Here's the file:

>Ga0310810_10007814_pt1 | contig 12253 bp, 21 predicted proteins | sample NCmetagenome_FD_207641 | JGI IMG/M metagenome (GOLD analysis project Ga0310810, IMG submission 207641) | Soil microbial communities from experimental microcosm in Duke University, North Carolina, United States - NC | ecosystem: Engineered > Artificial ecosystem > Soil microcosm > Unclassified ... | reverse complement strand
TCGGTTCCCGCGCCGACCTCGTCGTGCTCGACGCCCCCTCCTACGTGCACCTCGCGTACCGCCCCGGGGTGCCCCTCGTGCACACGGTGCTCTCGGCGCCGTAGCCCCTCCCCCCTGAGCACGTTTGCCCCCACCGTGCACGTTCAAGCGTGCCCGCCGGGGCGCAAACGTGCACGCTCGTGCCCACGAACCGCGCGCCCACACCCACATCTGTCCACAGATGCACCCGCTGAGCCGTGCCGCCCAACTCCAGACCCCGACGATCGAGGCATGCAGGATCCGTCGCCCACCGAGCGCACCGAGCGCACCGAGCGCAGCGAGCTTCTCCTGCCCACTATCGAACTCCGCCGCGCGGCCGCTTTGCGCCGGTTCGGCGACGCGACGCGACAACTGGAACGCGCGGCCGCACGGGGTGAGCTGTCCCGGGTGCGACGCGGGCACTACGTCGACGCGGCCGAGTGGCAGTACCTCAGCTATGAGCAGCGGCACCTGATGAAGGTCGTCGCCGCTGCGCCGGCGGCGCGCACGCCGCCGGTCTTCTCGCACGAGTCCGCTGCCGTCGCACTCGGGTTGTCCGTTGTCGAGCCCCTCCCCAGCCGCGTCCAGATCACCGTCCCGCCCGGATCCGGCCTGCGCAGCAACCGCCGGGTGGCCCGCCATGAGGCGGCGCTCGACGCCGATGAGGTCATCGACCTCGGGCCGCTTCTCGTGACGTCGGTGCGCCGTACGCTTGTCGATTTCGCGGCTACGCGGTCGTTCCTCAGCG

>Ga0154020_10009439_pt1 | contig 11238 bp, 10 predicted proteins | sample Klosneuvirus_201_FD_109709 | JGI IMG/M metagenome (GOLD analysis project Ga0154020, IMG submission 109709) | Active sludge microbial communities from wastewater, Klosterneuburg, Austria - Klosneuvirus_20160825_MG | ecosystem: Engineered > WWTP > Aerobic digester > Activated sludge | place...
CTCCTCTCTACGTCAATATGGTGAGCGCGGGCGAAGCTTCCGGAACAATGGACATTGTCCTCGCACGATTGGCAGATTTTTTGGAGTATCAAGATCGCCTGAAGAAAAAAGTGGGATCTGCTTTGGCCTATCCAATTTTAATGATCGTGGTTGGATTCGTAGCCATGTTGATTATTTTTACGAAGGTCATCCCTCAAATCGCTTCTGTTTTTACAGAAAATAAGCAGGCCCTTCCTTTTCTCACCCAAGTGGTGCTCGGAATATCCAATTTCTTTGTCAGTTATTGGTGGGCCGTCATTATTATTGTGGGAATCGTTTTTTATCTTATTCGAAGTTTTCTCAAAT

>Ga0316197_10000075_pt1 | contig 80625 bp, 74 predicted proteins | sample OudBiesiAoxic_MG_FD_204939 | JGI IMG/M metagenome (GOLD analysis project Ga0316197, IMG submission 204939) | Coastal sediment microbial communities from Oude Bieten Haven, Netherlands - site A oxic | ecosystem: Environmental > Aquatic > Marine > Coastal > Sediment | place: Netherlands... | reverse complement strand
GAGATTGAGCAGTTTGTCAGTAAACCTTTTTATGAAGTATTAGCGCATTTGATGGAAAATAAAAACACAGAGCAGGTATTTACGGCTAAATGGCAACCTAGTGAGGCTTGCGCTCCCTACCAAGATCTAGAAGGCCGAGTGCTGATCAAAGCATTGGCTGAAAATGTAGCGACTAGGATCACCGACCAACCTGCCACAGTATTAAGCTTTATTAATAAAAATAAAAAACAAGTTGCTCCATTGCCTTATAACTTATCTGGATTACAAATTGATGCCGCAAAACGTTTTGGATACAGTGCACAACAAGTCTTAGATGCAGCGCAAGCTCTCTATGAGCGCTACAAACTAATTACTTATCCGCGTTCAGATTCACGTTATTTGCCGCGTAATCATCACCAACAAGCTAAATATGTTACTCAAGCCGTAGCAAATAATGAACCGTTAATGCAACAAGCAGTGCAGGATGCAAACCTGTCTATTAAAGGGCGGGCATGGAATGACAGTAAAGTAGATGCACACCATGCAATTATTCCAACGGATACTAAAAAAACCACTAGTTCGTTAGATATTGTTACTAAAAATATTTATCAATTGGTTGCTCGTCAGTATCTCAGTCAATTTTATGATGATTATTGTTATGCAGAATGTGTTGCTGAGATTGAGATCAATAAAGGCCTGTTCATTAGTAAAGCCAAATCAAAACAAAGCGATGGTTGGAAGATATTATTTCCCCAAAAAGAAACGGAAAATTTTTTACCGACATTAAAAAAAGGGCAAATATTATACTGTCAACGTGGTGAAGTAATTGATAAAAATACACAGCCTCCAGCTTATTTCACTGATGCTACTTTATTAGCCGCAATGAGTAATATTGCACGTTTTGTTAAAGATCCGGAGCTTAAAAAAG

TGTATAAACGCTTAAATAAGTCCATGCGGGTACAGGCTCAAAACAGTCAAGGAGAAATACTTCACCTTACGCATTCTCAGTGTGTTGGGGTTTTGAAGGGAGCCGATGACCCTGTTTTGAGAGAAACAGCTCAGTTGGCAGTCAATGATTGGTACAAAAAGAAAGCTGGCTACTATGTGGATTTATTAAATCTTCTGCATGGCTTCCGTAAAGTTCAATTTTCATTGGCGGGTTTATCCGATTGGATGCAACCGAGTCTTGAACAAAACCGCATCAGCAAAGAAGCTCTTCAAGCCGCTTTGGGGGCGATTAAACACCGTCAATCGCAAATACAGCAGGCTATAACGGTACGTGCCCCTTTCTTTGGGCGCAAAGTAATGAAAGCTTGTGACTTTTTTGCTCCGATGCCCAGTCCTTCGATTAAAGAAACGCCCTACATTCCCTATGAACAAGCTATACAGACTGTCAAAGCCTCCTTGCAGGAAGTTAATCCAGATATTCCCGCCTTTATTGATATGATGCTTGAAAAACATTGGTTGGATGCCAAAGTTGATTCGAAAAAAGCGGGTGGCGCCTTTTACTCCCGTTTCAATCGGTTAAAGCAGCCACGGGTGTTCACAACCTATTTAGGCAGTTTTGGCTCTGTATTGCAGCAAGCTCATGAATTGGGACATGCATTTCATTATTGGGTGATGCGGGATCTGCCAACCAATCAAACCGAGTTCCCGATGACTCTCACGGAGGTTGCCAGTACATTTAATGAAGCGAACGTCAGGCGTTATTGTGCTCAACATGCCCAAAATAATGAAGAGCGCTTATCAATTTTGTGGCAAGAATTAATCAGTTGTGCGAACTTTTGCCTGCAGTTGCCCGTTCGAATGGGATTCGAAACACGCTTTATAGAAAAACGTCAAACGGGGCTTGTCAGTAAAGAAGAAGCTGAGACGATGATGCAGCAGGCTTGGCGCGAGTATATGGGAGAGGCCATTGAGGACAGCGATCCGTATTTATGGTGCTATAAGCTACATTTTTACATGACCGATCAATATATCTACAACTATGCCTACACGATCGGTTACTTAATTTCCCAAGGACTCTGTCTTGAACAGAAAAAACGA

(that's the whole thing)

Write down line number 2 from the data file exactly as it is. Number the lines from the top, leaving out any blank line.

TCGGTTCCCGCGCCGACCTCGTCGTGCTCGACGCCCCCTCCTACGTGCACCTCGCGTACCGCCCCGGGGTGCCCCTCGTGCACACGGTGCTCTCGGCGCCGTAGCCCCTCCCCCCTGAGCACGTTTGCCCCCACCGTGCACGTTCAAGCGTGCCCGCCGGGGCGCAAACGTGCACGCTCGTGCCCACGAACCGCGCGCCCACACCCACATCTGTCCACAGATGCACCCGCTGAGCCGTGCCGCCCAACTCCAGACCCCGACGATCGAGGCATGCAGGATCCGTCGCCCACCGAGCGCACCGAGCGCACCGAGCGCAGCGAGCTTCTCCTGCCCACTATCGAACTCCGCCGCGCGGCCGCTTTGCGCCGGTTCGGCGACGCGACGCGACAACTGGAACGCGCGGCCGCACGGGGTGAGCTGTCCCGGGTGCGACGCGGGCACTACGTCGACGCGGCCGAGTGGCAGTACCTCAGCTATGAGCAGCGGCACCTGATGAAGGTCGTCGCCGCTGCGCCGGCGGCGCGCACGCCGCCGGTCTTCTCGCACGAGTCCGCTGCCGTCGCACTCGGGTTGTCCGTTGTCGAGCCCCTCCCCAGCCGCGTCCAGATCACCGTCCCGCCCGGATCCGGCCTGCGCAGCAACCGCCGGGTGGCCCGCCATGAGGCGGCGCTCGACGCCGATGAGGTCATCGACCTCGGGCCGCTTCTCGTGACGTCGGTGCGCCGTACGCTTGTCGATTTCGCGGCTACGCGGTCGTTCCTCAGCG